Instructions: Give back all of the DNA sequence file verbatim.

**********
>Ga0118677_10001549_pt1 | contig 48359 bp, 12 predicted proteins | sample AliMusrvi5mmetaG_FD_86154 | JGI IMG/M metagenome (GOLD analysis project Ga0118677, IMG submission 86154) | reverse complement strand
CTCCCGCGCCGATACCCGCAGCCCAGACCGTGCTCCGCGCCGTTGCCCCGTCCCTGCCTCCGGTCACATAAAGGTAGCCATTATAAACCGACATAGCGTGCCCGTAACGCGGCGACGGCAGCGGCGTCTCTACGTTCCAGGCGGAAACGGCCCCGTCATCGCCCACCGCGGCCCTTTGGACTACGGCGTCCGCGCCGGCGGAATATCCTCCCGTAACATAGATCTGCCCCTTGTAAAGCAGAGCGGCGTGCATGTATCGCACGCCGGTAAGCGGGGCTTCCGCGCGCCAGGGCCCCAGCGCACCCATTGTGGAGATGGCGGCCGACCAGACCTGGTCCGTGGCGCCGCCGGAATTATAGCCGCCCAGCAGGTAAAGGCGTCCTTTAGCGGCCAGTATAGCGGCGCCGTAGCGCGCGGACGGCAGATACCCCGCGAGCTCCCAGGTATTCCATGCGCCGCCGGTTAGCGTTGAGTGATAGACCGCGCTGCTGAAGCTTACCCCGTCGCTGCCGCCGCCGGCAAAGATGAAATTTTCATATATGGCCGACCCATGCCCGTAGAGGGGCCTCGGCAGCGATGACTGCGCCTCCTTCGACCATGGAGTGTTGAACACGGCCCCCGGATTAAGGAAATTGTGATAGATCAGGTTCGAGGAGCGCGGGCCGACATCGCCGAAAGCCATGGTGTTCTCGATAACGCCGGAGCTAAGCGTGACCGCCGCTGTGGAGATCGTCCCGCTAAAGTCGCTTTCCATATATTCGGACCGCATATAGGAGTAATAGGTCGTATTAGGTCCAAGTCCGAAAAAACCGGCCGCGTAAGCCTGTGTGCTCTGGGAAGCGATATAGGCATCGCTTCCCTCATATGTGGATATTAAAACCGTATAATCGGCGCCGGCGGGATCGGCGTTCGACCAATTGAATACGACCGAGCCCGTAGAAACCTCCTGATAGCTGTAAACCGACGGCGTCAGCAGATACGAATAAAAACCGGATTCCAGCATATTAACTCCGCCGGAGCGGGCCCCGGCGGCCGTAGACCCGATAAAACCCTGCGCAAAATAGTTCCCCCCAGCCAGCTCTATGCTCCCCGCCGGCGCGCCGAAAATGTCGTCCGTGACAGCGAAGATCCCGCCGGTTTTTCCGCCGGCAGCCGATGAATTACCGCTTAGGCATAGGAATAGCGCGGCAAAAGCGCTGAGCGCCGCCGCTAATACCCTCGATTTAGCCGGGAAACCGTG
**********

>Ga0118677_10001549_pt1 | contig 48359 bp, 12 predicted proteins | sample AliMusrvi5mmetaG_FD_86154 | JGI IMG/M metagenome (GOLD analysis project Ga0118677, IMG submission 86154) | reverse complement strand
CTCCCGCGCCGATACCCGCAGCCCAGACCGTGCTCCGCGCCGTTGCCCCGTCCCTGCCTCCGGTCACATAAAGGTAGCCATTATAAACCGACATAGCGTGCCCGTAACGCGGCGACGGCAGCGGCGTCTCTACGTTCCAGGCGGAAACGGCCCCGTCATCGCCCACCGCGGCCCTTTGGACTACGGCGTCCGCGCCGGCGGAATATCCTCCCGTAACATAGATCTGCCCCTTGTAAAGCAGAGCGGCGTGCATGTATCGCACGCCGGTAAGCGGGGCTTCCGCGCGCCAGGGCCCCAGCGCACCCATTGTGGAGATGGCGGCCGACCAGACCTGGTCCGTGGCGCCGCCGGAATTATAGCCGCCCAGCAGGTAAAGGCGTCCTTTAGCGGCCAGTATAGCGGCGCCGTAGCGCGCGGACGGCAGATACCCCGCGAGCTCCCAGGTATTCCATGCGCCGCCGGTTAGCGTTGAGTGATAGACCGCGCTGCTGAAGCTTACCCCGTCGCTGCCGCCGCCGGCAAAGATGAAATTTTCATATATGGCCGACCCATGCCCGTAGAGGGGCCTCGGCAGCGATGACTGCGCCTCCTTCGACCATGGAGTGTTGAACACGGCCCCCGGATTAAGGAAATTGTGATAGATCAGGTTCGAGGAGCGCGGGCCGACATCGCCGAAAGCCATGGTGTTCTCGATAACGCCGGAGCTAAGCGTGACCGCCGCTGTGGAGATCGTCCCGCTAAAGTCGCTTTCCATATATTCGGACCGCATATAGGAGTAATAGGTCGTATTAGGTCCAAGTCCGAAAAAACCGGCCGCGTAAGCCTGTGTGCTCTGGGAAGCGATATAGGCATCGCTTCCCTCATATGTGGATATTAAAACCGTATAATCGGCGCCGGCGGGATCGGCGTTCGACCAATTGAATACGACCGAGCCCGTAGAAACCTCCTGATAGCTGTAAACCGACGGCGTCAGCAGATACGAATAAAAACCGGATTCCAGCATATTAACTCCGCCGGAGCGGGCCCCGGCGGCCGTAGACCCGATAAAACCCTGCGCAAAATAGTTCCCCCCAGCCAGCTCTATGCTCCCCGCCGGCGCGCCGAAAATGTCGTCCGTGACAGCGAAGATCCCGCCGGTTTTTCCGCCGGCAGCCGATGAATTACCGCTTAGGCATAGGAATAGCGCGGCAAAAGCGCTGAGCGCCGCCGCTAATACCCTCGATTTAGCCGGGAAACCGTG